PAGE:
This repository is a set of extension functionality for estimating the parameters of differential equations using Bayesian methods. It allows the choice of using Stan.jl, Turing.jl, DynamicHMC.jl and ApproxBayes.jl to perform a Bayesian estimation of a differential equation problem specified via the DifferentialEquations.jl interface.

To begin you first need to add this repository using the following command.

```
Pkg.add("DiffEqBayes")
using DiffEqBayes
```

```
stan_inference(prob::ODEProblem,t,data,priors = nothing;alg=:rk45,
num_samples=1000, num_warmup=1000, reltol=1e-3,
abstol=1e-6, maxiter=Int(1e5),likelihood=Normal,
vars=(StanODEData(),InverseGamma(2,3)))
```

`stan_inference`

uses Stan.jl
to perform the Bayesian inference. The
Stan installation process
is required to use this function. The input requires that the function is defined
by a `ParameterizedFunction`

with the `@ode_def`

macro. `t`

is the array of time
and `data`

is the array where the first dimension (columns) corresponds to the
array of system values. `priors`

is an array of prior distributions for each
parameter, specified via a Distributions.jl
type. `alg`

is a choice between `:rk45`

and `:bdf`

, the two internal integrators
of Stan. `num_samples`

is the number of samples to take per chain, and `num_warmup`

is the number of MCMC warmup steps. `abstol`

and `reltol`

are the keyword
arguments for the internal integrator. `liklihood`

is the likelihood distribution
to use with the arguments from `vars`

, and `vars`

is a tuple of priors for the
distributions of the likelihood hyperparameters. The special value `StanODEData()`

in this tuple denotes the position that the ODE solution takes in the likelihood's
parameter list.

```
function turing_inference(prob::DiffEqBase.DEProblem,alg,t,data,priors;
likelihood_dist_priors, likelihood, num_samples=1000,
sampler = Turing.NUTS(num_samples, 0.65), syms, kwargs...)
```

`turing_inference`

uses Turing.jl to
perform its parameter inference. `prob`

can be any `DEProblem`

with a corresponding
`alg`

choice. `t`

is the array of time points and `data`

is the set of
observations for the differential equation system at time point `t[i]`

(or higher
dimensional). `priors`

is an array of prior distributions for each
parameter, specified via a
Distributions.jl
type. `num_samples`

is the number of samples per MCMC chain. The extra `kwargs`

are given to the internal differential
equation solver.

```
dynamichmc_inference(prob::DEProblem,data,priors,t,transformations;
σ = 0.01,ϵ=0.001,initial=Float64[])
```

`dynamichmc_inference`

uses DynamicHMC.jl to
perform the bayesian parameter estimation. `prob`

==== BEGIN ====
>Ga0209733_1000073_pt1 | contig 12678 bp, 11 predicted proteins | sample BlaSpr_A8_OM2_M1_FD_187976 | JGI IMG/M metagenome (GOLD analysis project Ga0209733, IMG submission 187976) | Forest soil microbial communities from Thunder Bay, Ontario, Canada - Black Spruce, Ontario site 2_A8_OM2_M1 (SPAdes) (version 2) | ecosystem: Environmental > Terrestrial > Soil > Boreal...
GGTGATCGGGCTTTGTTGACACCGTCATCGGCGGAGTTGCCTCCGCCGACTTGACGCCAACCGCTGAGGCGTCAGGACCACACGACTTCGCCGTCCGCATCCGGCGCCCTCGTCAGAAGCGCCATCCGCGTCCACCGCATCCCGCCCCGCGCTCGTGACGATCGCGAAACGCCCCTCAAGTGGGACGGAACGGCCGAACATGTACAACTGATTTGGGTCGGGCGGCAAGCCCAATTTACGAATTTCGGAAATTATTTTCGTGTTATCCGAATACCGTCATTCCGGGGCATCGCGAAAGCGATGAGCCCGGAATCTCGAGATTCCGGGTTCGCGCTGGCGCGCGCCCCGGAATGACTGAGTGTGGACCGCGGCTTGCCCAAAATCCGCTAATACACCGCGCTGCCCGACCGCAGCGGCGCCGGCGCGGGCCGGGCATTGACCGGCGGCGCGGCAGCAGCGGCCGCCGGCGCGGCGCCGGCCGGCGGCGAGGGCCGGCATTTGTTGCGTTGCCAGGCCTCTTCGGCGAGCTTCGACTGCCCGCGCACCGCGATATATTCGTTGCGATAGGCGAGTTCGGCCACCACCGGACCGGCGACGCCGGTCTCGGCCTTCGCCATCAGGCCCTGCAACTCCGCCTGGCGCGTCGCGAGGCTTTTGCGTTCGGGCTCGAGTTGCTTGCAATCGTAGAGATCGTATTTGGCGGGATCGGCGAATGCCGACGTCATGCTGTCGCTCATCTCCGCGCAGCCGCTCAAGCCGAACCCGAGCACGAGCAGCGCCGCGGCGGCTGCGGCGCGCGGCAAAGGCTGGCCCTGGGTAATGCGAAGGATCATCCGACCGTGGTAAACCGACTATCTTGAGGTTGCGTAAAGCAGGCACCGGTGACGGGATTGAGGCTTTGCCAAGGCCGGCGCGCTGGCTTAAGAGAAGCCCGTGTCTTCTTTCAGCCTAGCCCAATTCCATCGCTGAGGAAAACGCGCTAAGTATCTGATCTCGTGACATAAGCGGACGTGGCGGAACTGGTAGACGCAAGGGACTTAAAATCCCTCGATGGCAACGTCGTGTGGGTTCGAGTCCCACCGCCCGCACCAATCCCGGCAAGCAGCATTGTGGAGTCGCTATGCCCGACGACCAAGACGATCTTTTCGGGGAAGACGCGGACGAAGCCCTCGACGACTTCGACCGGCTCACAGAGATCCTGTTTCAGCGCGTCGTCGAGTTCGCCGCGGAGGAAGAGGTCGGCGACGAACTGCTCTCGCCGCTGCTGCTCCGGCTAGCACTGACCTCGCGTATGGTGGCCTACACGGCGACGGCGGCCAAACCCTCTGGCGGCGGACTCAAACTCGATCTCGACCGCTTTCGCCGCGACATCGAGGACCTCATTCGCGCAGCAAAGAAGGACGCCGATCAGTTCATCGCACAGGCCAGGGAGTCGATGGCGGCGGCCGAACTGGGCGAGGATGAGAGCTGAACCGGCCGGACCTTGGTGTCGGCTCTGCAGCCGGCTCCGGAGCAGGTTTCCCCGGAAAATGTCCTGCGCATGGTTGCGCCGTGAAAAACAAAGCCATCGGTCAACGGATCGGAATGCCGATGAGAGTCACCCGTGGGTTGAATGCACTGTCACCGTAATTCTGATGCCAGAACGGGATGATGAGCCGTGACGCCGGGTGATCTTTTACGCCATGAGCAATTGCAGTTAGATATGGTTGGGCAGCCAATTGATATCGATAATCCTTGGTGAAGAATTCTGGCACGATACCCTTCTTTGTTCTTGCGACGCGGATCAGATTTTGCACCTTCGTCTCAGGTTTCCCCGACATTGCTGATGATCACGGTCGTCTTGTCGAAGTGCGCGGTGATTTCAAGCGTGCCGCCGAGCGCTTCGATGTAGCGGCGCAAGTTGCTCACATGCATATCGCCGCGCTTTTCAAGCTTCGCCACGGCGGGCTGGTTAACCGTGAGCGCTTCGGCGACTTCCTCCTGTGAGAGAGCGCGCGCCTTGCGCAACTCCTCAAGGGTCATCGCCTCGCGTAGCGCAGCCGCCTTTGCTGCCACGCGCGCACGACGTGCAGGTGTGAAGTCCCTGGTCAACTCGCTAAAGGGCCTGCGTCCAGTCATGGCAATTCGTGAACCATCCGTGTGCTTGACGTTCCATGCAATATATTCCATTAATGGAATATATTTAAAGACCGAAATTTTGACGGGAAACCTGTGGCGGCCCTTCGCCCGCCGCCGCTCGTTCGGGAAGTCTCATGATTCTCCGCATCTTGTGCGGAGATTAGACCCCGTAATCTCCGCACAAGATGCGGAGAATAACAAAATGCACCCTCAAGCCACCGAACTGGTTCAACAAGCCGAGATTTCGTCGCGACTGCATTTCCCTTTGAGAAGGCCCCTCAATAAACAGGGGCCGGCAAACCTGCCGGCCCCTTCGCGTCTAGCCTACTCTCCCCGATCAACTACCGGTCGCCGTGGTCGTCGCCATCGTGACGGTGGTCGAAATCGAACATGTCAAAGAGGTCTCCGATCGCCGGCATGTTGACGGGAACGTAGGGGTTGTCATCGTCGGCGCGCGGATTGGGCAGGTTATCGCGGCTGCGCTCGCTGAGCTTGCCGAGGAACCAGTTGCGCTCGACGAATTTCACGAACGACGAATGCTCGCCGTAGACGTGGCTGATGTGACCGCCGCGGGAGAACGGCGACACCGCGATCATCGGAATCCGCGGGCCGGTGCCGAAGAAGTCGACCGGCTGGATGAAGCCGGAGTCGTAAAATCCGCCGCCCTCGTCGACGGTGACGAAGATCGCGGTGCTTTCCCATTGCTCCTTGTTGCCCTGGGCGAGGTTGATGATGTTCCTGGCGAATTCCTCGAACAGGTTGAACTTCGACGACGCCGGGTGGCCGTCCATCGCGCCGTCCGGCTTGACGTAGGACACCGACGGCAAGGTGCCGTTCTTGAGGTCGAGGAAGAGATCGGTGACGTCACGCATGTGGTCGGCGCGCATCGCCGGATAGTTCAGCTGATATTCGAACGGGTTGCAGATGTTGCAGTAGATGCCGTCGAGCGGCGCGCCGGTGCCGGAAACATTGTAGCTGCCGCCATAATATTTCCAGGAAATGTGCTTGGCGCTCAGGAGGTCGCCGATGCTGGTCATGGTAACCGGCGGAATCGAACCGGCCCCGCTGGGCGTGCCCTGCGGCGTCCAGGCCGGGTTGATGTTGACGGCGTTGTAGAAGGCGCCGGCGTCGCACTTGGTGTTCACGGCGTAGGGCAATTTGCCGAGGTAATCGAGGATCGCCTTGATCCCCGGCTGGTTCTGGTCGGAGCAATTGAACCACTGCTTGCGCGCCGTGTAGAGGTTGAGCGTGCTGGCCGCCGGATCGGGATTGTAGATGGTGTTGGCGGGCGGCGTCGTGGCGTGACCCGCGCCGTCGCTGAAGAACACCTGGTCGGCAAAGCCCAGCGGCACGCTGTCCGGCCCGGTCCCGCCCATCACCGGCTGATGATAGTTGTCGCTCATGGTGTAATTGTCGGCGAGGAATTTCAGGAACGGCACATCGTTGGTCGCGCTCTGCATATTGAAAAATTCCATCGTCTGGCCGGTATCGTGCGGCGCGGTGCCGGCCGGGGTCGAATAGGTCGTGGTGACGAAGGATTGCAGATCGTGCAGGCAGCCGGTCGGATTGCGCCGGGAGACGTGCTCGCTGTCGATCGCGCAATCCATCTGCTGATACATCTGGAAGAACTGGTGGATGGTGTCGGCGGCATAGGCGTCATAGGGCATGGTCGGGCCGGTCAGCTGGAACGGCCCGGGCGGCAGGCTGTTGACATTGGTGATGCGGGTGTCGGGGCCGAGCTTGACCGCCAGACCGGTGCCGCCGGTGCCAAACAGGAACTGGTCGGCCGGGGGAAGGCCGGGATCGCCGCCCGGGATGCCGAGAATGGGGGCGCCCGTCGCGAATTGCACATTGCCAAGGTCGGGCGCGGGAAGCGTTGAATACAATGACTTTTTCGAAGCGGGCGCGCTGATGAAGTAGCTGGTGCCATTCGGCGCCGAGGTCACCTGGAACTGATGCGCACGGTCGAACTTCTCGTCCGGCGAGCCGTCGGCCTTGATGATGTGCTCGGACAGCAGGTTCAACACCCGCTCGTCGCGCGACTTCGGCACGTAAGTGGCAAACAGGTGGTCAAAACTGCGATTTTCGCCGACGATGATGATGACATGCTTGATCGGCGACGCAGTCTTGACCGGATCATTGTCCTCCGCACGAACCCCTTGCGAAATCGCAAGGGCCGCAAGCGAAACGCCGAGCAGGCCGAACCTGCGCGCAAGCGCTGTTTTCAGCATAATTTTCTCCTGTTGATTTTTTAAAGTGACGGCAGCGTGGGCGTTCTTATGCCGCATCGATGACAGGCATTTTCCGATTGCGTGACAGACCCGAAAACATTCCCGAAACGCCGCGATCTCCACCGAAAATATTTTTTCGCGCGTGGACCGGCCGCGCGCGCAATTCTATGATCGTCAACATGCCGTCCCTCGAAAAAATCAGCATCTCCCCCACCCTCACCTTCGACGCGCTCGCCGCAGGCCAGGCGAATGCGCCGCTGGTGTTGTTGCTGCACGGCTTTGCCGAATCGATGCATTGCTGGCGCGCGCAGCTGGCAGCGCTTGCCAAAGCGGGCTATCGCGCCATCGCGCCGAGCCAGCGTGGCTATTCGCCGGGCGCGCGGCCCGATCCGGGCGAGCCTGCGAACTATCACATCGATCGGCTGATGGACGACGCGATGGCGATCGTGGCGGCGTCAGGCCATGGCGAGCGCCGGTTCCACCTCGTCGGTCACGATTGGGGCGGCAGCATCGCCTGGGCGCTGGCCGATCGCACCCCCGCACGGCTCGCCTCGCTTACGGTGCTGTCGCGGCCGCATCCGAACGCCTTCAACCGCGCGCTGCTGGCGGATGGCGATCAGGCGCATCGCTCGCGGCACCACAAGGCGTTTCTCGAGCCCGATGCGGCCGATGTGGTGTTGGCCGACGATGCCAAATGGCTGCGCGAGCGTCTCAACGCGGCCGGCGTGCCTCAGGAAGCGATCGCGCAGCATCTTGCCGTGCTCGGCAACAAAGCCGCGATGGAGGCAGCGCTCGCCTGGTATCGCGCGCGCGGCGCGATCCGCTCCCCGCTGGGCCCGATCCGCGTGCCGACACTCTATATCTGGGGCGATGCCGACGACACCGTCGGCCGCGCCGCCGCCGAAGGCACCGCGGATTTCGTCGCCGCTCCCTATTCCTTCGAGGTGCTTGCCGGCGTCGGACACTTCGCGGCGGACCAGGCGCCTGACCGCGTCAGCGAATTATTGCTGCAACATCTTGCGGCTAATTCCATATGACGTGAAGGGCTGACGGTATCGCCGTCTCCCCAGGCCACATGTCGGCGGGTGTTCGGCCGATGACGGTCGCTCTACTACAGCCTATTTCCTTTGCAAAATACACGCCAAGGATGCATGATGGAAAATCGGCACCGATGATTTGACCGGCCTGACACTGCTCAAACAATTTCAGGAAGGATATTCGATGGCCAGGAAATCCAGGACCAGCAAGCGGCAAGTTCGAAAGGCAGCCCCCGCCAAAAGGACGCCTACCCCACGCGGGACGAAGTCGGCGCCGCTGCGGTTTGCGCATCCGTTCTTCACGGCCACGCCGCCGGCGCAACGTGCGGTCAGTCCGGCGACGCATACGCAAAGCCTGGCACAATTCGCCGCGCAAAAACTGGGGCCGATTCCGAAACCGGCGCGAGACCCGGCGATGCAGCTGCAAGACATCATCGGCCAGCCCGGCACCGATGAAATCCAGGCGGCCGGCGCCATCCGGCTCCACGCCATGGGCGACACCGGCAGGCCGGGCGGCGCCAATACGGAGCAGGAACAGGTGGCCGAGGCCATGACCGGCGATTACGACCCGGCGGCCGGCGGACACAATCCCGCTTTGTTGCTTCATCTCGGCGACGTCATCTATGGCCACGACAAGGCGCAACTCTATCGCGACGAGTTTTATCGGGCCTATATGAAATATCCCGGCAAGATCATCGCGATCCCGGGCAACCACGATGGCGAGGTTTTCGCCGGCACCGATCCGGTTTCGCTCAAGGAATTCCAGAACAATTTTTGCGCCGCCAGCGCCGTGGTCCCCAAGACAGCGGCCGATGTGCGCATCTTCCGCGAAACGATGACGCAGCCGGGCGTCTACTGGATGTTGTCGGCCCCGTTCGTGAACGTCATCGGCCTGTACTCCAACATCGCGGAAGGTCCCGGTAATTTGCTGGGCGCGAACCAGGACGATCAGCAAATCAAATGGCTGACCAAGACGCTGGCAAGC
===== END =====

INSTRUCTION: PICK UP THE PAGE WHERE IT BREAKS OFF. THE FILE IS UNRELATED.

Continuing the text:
can be any `DEProblem`

, `data`

is the set
of observations for our model which is to be used in the Bayesian Inference process. `priors`

represent the
choice of prior distributions for the parameters to be determined, passed as an array of Distributions.jl distributions. `t`

is the array of time points. `transformations`

is an array of Tranformations imposed for constraining the
parameter values to specific domains. `initial`

values for the parameters can be passed, if not passed the means of the
`priors`

are used. `ϵ`

can be used as a kwarg to pass the initial step size for the NUTS algorithm.

```
abc_inference(prob::DEProblem, alg, t, data, priors; ϵ=0.001,
distancefunction = euclidean, ABCalgorithm = ABCSMC, progress = false,
num_samples = 500, maxiterations = 10^5, kwargs...)
```

`abc_inference`

uses ApproxBayes.jl which uses Approximate Bayesian Computation (ABC) to
perform its parameter inference. `prob`

can be any `DEProblem`

with a corresponding
`alg`

choice. `t`

is the array of time points and `data[:,i]`

is the set of
observations for the differential equation system at time point `t[i]`

(or higher
dimensional). `priors`

is an array of prior distributions for each
parameter, specified via a
Distributions.jl
type. `num_samples`

is the number of posterior samples. `ϵ`

is the target
distance between the data and simulated data. `distancefunction`

is a distance metric specified from the
Distances.jl
package, the default is `euclidean`

. `ABCalgorithm`

is the ABC algorithm to use, options are `ABCSMC`

or `ABCRejection`

from
ApproxBayes.jl, the default
is the former which is more efficient. `maxiterations`

is the maximum number of iterations before the algorithm terminates. The extra `kwargs`

are given to the internal differential
equation solver.

## Example

```
f1 = @ode_def_nohes LotkaVolterraTest1 begin
dx = a*x - x*y
dy = -3*y + x*y
end a
p = [1.5]
u0 = [1.0,1.0]
tspan = (0.0,10.0)
prob1 = ODEProblem(f1,u0,tspan,p)
σ = 0.01 # noise, fixed for now
t = collect(linspace(1,10,10)) # observation times
sol = solve(prob1,Tsit5())
randomized = VectorOfArray([(sol(t[i]) + σ * randn(2)) for i in 1:length(t)])
data = convert(Array,randomized)
bayesian_result_stan = stan_inference(prob1,t,data,priors;num_samples=300,
num_warmup=500,likelihood=Normal,
vars =(StanODEData(),InverseGamma(3,2)))
bayesian_result_turing = turing_inference(prob1,Tsit5(),t,data,priors;num_samples=500)
bayesian_result_hmc = dynamichmc_inference(prob1, data, [Normal(1.5, 1)], t, [bridge(ℝ, ℝ⁺, )])
bayesian_result_abc = abc_inference(prob1, Tsit5(), t, data, [Normal(1.5, 1)];
num_samples=500)
```

07/24/2017

1 day ago

301 commits